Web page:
|3-20-17 Education in the News|
Star Ledger--The 25 N.J. school districts that get the least state aid
The $13.8 billion Gov. Chris Christie proposes spending on education next year accounts for more than one-third of the state budget, including $9.1 billion that goes directly to schools to support their classrooms.
But that doesn't mean each of New Jersey's nearly 600 school district is taking home millions in state aid.
Why some districts get less
The state's school funding formula considers a district's enrollment, the demographics of the community and each district's ability to raise funds through local property taxes.
As a result, large urban districts receive the lion's share of state aid, money they are guaranteed under a state Supreme Court ruling meant to ensure students in low-income districts have academic opportunities similar to their counterparts in other schools.
Newark Public Schools takes home the most aid, $742 million, in Christie's proposed budget. Combined, the 31 districts in the landmark Abbott vs. Burke court case would receive more than $4.5 billion, not including funding for pre-K or debt service payments the state makes on behalf of school districts.
Adam Clark | NJ Advance Media for NJ.com| Updated March 20, 2017
The Record--Charter school founders face scrutiny from local officials
A former Bergen County sheriff. A retired Paterson school administrator. The head of a non-profit group paid to manage charter schools.
Along with two parents, they form the founding team of a charter school in Union County that is slated to open in September, one in a network that began years earlier in Bergen County.
While Linden public school officials have claimed fraud in the petitions submitted in support of the Union Arts and Science Charter School, they are also rankled by the makeup of the founding team and the emerging trustee board, saying it is not representative of the community.
Jean Rimbach , Staff Writer, Published 6:04 a.m. ET March 19, 2017 | Updated 11 hours ago
Philadelphia Inquirer--Textbooks could be history as schools switch to free online learning
To Garnet Valley High School social studies teacher Christine Gumpert, the biggest waste in her Non-Western Cultures class is the $100 the district shells out for each bulky textbook that covers, at best, 10 percent of the curriculum and is out-of-date the minute it rolls off the presses.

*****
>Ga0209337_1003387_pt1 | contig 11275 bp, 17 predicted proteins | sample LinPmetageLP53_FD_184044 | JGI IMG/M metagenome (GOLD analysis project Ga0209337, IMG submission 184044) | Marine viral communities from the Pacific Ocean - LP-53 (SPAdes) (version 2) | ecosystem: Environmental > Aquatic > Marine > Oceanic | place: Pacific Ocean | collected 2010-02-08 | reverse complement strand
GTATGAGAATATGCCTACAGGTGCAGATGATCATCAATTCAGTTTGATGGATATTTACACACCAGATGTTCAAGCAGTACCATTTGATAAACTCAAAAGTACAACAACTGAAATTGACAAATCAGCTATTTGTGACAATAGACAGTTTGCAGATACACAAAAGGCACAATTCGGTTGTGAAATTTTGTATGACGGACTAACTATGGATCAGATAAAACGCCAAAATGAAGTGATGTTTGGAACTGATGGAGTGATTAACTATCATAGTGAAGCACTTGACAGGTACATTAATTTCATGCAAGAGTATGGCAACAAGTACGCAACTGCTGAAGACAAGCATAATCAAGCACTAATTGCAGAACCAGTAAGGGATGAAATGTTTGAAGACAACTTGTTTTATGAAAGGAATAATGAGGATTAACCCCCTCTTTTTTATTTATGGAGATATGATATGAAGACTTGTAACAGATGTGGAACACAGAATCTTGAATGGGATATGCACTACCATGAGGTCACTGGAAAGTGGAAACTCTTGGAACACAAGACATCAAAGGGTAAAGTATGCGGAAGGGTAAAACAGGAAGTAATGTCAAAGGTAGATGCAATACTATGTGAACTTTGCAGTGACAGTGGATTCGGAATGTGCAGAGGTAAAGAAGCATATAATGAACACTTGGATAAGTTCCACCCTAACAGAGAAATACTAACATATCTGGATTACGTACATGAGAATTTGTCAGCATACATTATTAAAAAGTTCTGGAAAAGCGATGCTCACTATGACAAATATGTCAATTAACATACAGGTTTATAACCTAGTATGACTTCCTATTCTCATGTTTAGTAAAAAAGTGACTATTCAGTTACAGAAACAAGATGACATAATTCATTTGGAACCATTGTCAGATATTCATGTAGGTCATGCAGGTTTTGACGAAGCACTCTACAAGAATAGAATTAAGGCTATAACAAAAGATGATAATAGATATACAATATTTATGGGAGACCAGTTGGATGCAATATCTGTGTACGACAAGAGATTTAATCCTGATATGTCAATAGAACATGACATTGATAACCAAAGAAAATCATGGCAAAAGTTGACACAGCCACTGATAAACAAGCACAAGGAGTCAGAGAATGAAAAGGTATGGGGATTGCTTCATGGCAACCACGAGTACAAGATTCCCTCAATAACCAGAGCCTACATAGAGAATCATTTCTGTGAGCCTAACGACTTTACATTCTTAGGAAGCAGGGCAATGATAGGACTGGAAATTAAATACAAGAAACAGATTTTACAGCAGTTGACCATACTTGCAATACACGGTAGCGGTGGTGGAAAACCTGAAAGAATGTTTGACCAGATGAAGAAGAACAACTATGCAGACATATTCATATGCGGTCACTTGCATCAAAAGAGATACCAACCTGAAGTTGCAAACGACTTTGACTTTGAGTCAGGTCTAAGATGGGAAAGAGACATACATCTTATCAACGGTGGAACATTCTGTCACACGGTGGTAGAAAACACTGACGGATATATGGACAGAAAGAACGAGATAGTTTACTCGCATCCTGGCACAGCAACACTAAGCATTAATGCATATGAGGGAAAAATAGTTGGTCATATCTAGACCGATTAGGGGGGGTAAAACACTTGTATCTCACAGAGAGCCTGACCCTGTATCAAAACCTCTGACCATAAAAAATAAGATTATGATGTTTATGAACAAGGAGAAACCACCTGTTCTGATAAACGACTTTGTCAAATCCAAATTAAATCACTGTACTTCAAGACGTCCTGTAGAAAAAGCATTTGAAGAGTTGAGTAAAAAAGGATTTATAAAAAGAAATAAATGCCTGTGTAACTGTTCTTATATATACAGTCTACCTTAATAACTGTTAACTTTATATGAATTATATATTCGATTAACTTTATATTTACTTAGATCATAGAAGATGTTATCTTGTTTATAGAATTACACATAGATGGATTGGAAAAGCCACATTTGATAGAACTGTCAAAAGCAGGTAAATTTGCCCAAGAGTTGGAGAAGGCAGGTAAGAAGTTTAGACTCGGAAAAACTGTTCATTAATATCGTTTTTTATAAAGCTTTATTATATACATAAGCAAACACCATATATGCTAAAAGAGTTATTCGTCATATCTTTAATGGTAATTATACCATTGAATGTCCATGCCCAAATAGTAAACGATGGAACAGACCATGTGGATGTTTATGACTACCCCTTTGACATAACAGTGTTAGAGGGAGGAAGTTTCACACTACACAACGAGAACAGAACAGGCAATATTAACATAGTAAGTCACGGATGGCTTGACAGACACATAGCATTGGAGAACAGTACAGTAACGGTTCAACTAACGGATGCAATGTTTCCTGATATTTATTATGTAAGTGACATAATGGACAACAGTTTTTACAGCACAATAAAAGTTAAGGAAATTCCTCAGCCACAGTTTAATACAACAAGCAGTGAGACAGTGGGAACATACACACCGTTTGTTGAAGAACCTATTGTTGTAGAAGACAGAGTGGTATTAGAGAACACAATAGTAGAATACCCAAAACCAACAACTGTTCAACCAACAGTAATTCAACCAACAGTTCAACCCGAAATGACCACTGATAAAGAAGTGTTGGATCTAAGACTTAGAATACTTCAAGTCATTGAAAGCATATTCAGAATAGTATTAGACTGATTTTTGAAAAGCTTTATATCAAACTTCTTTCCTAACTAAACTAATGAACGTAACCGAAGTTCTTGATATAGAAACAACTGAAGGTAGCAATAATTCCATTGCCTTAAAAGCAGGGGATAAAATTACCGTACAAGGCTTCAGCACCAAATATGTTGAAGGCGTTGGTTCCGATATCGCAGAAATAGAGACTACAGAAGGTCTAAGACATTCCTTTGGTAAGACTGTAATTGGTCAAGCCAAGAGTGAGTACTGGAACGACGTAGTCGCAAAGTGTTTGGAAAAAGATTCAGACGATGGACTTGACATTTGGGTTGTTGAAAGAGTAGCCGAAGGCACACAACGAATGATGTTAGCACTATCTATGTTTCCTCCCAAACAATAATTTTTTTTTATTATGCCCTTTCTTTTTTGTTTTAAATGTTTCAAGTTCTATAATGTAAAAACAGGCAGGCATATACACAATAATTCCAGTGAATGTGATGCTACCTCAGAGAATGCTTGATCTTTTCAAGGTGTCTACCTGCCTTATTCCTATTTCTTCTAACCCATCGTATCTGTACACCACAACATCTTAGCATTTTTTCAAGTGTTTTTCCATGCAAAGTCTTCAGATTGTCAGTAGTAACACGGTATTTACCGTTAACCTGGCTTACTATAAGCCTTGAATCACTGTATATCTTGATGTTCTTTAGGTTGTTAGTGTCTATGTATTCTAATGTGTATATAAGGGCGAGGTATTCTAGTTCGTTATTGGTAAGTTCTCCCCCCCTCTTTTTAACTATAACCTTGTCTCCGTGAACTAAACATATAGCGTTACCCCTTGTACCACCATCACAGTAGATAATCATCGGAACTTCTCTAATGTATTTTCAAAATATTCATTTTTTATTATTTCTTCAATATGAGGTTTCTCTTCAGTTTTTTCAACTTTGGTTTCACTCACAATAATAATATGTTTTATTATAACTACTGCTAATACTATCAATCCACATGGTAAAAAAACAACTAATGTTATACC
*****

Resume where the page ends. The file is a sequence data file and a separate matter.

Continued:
Next year, though, when Gumpert’s ninth graders reach into their backpacks, they will pull out slim laptops instead of overweight tomes and use mostly free online resources, including the latest current events from Africa, the Middle East, and anywhere else on Earth.
Garnet Valley is one of a handful of Philadelphia-area districts, and three in northern New Jersey, that are in the vanguard of a nationwide movement to ditch traditional textbooks for open-source educational resources on the web. Along with budget savings, which can reach hundreds of thousands of dollars in a district, proponents say it gives teachers more freedom to custom-tailor curriculums and allows students to learn where they’re already most comfortable -- on computers.
Kathy Boccella, Staff Writer| Updated: March 19, 2017 — 8:45 AM EDT
Education Week--Trump Ed. Dept. Has Yet to Hit the Accelerator
Under the last two presidents, the U.S. Department of Education was a mighty—and mighty well-funded—agency. But, all signs point to it being much sleepier under President Donald Trump.
For one thing, the department’s bottom line may be about to plummet. Trump has proposed a 13 percent cut in funding for the agency, to $59 billion for the coming fiscal year. That could mean serious reductions to the department’s current workforce of about 4,000 employees.
The Trump administration also has been slow to hire a support team—even though the department is about to face the mammoth task of reviewing dozens of state plans to implement the new Every Student Succeeds Act. Those plans are due to start rolling in the beginning of next month.
Alyson Klein| March 17, 2017
Garden State Coalition of Schools